A searing, soulful tale of a woman of will

A searing, soulful tale of a woman of will

Ammachi Yemba Nenapu

Rating: Good (****)

Lang: Kannada (U/A)

Film: Ammachi Yemba Nenapu

Cast: Raj B Shetty, Vyjayanti V Adiga, Radhakrishna Urala Rao Kota, Divya Pallakad, Deepika, Vishwanath Aradhya

Dir: Champa P Shetty

Doff your hats. Welcome Champa P Shetty to the exalted pantheon of women directors. Sandalwood can indeed take immense pride in that another women director has risen on the horizon with a marvellous auteur work.

Sensitive, soulful, and poignantly told, Champa's Ammachi Yemba Nenapu is a serious and engaging cinema narrated with all the finesse and sensibilities the subject deserves.

An adaptation of Akku, a play by renowned Kannada writer and poet Vaidehi, with its blend of triptych stories, Ammachi deftly explores the trials and tribulations women undergo in a patriarchal society as they strive for their own individual identities in a male dominated and machoistic society.

A tad melodramatic, with one too many off-putting songs, Ammachi speaks of the singular struggle of its orphaned heroine, deprived of education by a caring grandmother, who bravely stands on her own in her quest for empowerment, especially fending off the house pest Venkaiah, who has a lecherous eye on her.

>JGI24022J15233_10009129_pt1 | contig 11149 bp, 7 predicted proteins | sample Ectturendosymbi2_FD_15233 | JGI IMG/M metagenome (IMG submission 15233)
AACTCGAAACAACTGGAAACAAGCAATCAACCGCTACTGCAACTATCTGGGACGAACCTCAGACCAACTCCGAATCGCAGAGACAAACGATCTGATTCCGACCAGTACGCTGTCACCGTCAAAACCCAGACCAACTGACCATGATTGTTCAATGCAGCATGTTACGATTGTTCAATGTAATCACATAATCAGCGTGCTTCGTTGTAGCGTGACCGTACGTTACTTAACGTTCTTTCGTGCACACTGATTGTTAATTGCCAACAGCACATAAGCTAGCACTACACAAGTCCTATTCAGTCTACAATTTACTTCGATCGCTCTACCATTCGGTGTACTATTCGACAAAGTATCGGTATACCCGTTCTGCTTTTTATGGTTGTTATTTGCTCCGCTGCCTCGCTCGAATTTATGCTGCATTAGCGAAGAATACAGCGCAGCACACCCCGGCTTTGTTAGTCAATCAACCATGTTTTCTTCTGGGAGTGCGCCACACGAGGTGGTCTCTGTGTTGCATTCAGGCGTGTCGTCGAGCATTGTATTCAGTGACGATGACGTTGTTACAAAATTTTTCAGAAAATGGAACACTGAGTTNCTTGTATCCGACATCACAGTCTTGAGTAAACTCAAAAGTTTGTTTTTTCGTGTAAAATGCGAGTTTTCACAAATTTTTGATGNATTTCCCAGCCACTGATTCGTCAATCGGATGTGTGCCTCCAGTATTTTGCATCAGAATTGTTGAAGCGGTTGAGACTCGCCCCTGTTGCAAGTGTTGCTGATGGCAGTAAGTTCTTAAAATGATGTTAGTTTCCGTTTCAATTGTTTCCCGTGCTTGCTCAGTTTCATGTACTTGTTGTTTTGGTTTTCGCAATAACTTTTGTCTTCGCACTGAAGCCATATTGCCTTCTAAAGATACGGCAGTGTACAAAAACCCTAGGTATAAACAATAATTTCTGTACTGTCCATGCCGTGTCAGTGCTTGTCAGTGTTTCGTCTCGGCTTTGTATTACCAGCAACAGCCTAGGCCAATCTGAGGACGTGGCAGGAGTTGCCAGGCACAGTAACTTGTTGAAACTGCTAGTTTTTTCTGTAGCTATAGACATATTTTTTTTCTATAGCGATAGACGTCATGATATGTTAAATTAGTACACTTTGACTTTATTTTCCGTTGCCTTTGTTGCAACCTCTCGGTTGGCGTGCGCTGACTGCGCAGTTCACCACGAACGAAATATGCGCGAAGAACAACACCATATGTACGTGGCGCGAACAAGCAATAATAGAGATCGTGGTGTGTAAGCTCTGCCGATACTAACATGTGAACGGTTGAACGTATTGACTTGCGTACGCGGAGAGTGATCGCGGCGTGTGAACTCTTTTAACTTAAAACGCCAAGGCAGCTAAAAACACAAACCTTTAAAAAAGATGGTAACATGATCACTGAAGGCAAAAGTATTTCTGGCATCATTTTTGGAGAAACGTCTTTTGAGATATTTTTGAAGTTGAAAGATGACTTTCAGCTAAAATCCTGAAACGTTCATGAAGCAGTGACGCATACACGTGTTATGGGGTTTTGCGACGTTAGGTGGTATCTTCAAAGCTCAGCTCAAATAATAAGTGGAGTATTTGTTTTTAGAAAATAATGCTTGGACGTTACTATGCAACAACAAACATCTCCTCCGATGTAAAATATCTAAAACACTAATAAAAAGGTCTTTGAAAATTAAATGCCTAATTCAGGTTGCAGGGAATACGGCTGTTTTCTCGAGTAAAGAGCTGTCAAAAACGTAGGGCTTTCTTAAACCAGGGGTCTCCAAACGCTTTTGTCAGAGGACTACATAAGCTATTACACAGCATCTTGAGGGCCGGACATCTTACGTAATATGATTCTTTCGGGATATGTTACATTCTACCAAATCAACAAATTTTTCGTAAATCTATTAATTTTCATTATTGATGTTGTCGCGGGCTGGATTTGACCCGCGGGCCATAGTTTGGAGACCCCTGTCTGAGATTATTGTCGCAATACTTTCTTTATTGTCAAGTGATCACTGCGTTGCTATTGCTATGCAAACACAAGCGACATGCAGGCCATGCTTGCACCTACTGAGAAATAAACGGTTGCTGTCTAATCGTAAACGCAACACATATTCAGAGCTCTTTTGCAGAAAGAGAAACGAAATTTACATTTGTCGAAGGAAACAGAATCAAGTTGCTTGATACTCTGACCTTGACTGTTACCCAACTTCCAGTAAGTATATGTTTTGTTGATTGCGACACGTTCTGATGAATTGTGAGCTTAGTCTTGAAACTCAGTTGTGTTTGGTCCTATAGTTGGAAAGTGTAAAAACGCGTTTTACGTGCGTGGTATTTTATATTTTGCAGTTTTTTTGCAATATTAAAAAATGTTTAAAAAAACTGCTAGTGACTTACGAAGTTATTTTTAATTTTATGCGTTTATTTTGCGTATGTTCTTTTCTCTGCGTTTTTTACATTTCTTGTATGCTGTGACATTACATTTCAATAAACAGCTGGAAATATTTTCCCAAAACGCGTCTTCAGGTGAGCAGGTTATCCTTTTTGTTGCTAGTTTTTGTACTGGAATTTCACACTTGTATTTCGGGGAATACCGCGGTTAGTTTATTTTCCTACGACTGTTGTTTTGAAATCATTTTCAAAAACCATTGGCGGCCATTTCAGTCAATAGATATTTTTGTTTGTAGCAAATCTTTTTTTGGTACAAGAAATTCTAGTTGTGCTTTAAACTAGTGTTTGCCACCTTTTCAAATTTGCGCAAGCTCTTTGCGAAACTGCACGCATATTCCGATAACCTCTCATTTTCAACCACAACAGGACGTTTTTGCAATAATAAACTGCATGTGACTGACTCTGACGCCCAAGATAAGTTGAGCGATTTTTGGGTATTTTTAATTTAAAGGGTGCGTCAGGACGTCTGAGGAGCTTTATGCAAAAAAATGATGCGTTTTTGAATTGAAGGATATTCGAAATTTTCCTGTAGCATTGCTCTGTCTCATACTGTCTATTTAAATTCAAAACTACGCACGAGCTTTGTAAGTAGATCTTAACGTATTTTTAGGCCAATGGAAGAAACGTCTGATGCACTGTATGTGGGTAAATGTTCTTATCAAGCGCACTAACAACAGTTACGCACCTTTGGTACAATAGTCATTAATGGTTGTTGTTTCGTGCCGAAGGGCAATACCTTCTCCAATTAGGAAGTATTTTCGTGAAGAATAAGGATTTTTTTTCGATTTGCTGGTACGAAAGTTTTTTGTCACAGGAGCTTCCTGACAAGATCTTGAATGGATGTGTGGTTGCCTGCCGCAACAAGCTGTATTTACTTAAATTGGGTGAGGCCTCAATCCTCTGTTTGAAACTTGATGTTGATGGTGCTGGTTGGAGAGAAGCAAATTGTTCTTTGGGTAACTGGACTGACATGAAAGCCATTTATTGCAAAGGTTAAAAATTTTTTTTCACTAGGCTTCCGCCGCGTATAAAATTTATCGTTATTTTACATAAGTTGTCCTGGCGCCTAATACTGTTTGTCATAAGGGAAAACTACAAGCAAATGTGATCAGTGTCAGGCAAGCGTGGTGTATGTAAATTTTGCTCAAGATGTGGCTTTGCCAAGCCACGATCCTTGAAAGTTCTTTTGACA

Not to forget her neighbours, who are easily offended by her standoffish and brutally frank nature.

The powerfully scripted tale, which is a period piece that holds relevance today, also speaks of the widowed grandmother Puttammathe, who has to digest all the jibes and taunts in order to survive for the sake of her carefree but strong-willed granddaughter.

The film also speaks of Akku, who, deserted by her husband, has gone mad, becoming the butt of violence and embarrassment for her family, which her understanding father suffers stoically and silently.

Picturesquely shot in the coastal with the characters speaking Kundapura Kannada, the film is indeed a marvel. The way Champa handles the tale is subtle and sensitive without getting preachy.